UFM supports the IFES InterAction programme which offers placements of one-to-two years in national student movements across Europe or with international student ministry. We spoke to two individuals about their experiences serving with the InterAction training programme.
George Sewall is ministering to students in Athens, Greece
“Since September 2022, I have been serving with IFES InterAction in Athens, working alongside IFES staff, equipping students in sharing the gospel with their peers. Athens is home to around 70,000 students. Most are nominally Greek Orthodox, with less than 40 evangelical students sharing the gospel on city campuses.
“During a year on the UCCF Relay programme in the UK, I became convinced that mission is a core part of God’s character and that, as Christians, we should be willing to go and serve God wherever he wills. National IFES movements are always interested in having people come and help them in bringing the gospel to universities across Europe. I therefore took the leap and applied to serve cross-culturally.
“Since starting, I have been getting to know the students at church and encouraging them to share their faith with their friends. Together, we have planned Bible studies and outreach events. Our desire is for every student to have the chance to hear and respond to the gospel.
“It is clear that there is a longing on campus to discuss deeper topics. Students are desperately searching for hope. It is so exciting to share how the Bible speaks into these areas, and to serve God by holding out the hope given through the life-transforming gospel of Jesus.”
Abigail Malstead is serving international students in Turin, Italy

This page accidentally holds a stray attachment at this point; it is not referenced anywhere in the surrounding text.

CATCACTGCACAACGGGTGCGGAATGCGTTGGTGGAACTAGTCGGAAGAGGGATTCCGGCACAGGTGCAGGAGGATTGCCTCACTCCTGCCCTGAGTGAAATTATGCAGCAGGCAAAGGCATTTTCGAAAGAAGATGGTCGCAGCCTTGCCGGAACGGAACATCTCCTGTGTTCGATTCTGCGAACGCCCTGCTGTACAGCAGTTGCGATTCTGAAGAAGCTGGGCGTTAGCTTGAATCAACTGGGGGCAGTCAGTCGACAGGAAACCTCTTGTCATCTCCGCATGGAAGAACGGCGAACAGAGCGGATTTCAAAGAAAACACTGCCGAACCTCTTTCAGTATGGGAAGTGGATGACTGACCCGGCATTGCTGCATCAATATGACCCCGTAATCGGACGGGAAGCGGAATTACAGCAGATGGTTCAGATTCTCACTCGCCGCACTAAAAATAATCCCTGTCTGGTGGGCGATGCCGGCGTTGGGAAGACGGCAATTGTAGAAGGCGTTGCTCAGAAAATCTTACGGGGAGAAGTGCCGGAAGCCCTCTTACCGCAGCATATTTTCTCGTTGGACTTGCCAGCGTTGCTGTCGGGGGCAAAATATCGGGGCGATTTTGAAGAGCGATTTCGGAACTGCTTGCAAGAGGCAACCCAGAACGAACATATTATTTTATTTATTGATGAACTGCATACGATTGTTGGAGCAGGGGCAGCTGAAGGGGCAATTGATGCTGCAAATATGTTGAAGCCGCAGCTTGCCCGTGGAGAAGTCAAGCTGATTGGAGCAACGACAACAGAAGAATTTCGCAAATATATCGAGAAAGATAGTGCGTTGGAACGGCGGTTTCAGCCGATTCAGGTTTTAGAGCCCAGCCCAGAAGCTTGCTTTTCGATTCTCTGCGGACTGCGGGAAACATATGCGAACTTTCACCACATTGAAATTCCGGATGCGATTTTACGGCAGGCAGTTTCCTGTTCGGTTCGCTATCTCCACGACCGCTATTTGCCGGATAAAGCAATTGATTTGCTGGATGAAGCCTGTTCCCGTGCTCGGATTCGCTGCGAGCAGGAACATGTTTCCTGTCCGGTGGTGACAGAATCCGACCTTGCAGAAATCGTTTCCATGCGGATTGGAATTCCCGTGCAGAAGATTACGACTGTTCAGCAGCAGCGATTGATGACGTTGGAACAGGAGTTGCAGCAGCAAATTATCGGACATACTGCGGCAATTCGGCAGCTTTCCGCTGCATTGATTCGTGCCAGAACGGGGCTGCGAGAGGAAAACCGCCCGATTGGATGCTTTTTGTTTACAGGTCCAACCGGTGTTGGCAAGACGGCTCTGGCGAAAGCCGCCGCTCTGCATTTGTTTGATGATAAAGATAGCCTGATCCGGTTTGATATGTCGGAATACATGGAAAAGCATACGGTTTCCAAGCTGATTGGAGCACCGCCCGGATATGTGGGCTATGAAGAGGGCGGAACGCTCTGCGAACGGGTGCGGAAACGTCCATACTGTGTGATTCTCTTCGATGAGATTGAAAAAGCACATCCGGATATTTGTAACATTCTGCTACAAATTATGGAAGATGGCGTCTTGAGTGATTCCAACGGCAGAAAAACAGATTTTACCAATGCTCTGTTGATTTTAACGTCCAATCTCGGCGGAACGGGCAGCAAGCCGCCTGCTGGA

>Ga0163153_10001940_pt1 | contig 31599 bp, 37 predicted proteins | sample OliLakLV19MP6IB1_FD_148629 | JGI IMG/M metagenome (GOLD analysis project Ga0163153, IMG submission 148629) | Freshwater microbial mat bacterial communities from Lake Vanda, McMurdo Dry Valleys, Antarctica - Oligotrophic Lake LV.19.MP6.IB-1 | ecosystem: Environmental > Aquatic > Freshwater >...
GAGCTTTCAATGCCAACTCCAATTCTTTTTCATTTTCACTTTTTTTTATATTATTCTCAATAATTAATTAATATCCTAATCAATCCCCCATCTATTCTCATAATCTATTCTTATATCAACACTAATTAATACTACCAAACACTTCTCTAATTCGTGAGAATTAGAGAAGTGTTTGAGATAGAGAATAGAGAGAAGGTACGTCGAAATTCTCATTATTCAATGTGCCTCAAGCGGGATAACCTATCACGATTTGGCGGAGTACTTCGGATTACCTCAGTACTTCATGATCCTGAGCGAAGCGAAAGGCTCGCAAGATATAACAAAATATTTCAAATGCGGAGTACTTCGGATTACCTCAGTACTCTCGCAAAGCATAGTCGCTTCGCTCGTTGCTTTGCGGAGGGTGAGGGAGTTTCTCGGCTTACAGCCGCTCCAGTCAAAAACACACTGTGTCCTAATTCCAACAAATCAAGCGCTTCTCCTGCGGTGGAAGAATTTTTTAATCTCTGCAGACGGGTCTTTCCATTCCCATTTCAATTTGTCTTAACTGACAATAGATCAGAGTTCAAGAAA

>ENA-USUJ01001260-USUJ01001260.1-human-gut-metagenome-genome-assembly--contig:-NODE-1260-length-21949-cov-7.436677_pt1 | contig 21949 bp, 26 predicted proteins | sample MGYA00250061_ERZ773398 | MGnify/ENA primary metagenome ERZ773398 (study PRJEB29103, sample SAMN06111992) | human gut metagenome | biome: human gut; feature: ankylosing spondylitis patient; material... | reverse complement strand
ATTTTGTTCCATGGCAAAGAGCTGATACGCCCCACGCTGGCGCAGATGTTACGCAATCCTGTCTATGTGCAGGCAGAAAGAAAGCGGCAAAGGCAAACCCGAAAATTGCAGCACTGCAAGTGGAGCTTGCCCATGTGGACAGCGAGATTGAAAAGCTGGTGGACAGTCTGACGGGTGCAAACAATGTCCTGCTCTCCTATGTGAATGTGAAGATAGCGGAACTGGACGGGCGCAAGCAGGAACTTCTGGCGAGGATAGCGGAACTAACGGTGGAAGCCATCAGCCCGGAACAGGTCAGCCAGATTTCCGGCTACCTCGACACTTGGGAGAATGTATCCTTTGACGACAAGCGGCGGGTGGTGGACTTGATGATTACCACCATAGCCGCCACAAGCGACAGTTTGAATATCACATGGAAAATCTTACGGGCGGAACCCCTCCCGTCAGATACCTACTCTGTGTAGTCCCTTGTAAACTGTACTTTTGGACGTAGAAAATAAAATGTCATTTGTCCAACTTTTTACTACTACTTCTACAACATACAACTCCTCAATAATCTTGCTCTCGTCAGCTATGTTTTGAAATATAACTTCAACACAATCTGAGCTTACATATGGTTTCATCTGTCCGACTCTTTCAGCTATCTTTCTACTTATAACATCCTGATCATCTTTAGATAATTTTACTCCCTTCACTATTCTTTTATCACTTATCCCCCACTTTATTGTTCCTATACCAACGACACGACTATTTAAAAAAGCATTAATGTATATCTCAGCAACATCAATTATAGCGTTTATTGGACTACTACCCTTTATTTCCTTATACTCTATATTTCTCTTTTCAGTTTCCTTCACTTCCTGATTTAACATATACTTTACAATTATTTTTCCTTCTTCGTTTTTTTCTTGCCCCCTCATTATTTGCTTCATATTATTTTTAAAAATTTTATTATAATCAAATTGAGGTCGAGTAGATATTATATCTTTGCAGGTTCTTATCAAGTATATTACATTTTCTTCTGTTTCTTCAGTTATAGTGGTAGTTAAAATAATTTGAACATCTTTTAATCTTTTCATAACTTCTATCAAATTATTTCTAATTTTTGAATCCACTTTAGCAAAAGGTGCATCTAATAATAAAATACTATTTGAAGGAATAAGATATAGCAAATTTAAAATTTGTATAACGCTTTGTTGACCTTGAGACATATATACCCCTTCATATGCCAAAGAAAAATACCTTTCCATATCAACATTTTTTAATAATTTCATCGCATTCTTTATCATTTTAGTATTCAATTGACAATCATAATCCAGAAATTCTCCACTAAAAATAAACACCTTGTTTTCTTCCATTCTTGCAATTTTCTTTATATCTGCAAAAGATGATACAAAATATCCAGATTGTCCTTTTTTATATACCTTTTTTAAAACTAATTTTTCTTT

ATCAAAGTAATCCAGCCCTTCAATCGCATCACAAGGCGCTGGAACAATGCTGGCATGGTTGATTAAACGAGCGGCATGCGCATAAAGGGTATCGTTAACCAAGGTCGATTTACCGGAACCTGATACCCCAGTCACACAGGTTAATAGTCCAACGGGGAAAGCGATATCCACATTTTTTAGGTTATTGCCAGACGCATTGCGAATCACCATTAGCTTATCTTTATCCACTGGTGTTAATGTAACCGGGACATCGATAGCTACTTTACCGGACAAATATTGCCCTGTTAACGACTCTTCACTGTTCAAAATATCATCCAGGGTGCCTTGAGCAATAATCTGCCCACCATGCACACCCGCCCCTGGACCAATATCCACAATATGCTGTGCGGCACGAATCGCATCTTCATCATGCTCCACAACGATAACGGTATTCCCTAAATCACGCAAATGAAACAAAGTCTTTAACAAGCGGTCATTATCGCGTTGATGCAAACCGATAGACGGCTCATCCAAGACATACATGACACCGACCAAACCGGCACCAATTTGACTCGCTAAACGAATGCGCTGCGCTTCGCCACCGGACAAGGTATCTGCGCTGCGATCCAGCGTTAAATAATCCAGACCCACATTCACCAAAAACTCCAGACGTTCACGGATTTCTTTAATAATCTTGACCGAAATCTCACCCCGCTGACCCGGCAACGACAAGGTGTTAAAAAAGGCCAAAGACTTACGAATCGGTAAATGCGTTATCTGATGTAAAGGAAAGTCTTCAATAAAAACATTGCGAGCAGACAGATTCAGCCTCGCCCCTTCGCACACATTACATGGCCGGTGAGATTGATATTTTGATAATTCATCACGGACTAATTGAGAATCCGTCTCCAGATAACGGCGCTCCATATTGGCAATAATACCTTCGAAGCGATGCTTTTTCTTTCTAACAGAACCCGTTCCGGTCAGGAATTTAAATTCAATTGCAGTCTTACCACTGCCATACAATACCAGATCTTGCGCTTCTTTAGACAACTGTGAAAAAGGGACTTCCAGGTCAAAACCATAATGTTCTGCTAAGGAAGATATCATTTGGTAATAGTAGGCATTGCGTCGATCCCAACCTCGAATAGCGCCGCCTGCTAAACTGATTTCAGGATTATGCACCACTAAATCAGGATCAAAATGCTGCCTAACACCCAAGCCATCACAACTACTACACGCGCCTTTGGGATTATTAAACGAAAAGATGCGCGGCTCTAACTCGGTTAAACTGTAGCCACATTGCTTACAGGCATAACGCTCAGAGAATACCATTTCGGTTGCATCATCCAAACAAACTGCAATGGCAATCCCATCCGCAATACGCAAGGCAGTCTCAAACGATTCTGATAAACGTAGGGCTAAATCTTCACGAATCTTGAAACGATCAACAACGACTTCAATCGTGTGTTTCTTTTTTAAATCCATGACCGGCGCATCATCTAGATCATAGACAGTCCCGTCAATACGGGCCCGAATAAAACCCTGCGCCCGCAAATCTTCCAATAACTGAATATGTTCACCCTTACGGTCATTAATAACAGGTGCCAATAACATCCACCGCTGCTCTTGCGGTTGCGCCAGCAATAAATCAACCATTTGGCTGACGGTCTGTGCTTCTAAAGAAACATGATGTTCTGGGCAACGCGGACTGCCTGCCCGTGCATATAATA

“For the past two years, I have been based in Turin, following a mission and discipleship training year with Christian Unions Ireland. With 14,000 international students here, it has been a privilege to come alongside some of them, supported by the International Church of Turin, the only evangelical English-speaking church in the city. Having been an international student myself, I empathise with those far from home.
“I am regularly asked what I do for a living. It is tricky, but fun, to explain to someone who has no concept of student ministry or mission work.
“The other day, a friend asked, confused, what my agenda is when I meet up with students for Bible study. It was with great joy that I found I could honestly reply that I did not have one! I see my role as to help students explore and grow; to give them the space to question, doubt, and fall more in love with Jesus, rather than reaching a specific level of understanding, or trying to convert them. For what power do I have to do any of that? A wonderful thing I am learning here is my need to cling to the Lord. I am constantly faced with situations that overwhelm me or people I do not know how to love well. I am encouraged daily by reminding myself that I do not need to know, or have, the solution. It is all Christ’s work and mine is to hold fast to him by faith.”